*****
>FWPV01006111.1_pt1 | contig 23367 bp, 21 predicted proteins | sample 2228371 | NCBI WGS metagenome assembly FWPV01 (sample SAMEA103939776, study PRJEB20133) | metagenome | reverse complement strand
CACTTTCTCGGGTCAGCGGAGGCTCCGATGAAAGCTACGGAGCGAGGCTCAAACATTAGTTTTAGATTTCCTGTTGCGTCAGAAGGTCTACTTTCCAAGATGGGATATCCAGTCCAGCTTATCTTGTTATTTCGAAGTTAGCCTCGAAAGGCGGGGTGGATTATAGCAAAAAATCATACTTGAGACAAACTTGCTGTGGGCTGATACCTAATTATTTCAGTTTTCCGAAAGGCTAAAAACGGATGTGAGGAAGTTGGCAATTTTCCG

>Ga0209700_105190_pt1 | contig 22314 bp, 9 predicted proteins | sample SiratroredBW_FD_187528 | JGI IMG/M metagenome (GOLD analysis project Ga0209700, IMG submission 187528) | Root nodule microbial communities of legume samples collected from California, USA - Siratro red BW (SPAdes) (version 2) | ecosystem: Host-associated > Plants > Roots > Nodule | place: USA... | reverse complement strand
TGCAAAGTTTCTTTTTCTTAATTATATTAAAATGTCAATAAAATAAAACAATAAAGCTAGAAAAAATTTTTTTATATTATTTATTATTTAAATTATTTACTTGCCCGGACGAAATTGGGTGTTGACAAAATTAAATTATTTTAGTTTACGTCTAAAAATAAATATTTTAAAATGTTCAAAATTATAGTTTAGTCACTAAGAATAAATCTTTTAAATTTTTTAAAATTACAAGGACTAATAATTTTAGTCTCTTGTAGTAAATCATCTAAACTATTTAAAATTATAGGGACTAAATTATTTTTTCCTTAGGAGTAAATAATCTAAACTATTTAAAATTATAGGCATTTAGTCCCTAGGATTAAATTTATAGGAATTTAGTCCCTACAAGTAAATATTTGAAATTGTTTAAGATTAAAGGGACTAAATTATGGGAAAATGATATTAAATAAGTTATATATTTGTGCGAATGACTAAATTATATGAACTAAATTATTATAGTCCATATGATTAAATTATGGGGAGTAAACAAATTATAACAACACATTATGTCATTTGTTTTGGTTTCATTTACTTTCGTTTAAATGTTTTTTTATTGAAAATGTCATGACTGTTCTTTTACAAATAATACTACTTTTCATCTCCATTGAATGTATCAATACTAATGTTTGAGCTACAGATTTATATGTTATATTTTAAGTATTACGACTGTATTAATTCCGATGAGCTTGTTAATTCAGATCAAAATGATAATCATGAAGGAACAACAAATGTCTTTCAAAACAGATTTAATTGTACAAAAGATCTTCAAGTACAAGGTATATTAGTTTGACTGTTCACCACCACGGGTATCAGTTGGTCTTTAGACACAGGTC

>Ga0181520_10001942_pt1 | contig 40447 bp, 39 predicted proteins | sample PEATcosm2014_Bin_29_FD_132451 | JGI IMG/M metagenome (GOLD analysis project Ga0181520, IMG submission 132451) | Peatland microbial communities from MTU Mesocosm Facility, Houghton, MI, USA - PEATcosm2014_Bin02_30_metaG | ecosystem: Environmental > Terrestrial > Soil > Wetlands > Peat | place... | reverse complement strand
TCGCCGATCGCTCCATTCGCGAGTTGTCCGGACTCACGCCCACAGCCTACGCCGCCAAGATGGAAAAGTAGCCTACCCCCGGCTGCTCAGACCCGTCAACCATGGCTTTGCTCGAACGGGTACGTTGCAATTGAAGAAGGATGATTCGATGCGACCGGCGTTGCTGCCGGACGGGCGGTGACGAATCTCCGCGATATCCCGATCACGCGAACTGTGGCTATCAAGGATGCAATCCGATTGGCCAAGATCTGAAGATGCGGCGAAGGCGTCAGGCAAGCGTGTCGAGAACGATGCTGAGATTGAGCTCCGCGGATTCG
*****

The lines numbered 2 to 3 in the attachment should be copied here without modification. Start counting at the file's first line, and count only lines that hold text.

CACTTTCTCGGGTCAGCGGAGGCTCCGATGAAAGCTACGGAGCGAGGCTCAAACATTAGTTTTAGATTTCCTGTTGCGTCAGAAGGTCTACTTTCCAAGATGGGATATCCAGTCCAGCTTATCTTGTTATTTCGAAGTTAGCCTCGAAAGGCGGGGTGGATTATAGCAAAAAATCATACTTGAGACAAACTTGCTGTGGGCTGATACCTAATTATTTCAGTTTTCCGAAAGGCTAAAAACGGATGTGAGGAAGTTGGCAATTTTCCG

>Ga0209700_105190_pt1 | contig 22314 bp, 9 predicted proteins | sample SiratroredBW_FD_187528 | JGI IMG/M metagenome (GOLD analysis project Ga0209700, IMG submission 187528) | Root nodule microbial communities of legume samples collected from California, USA - Siratro red BW (SPAdes) (version 2) | ecosystem: Host-associated > Plants > Roots > Nodule | place: USA... | reverse complement strand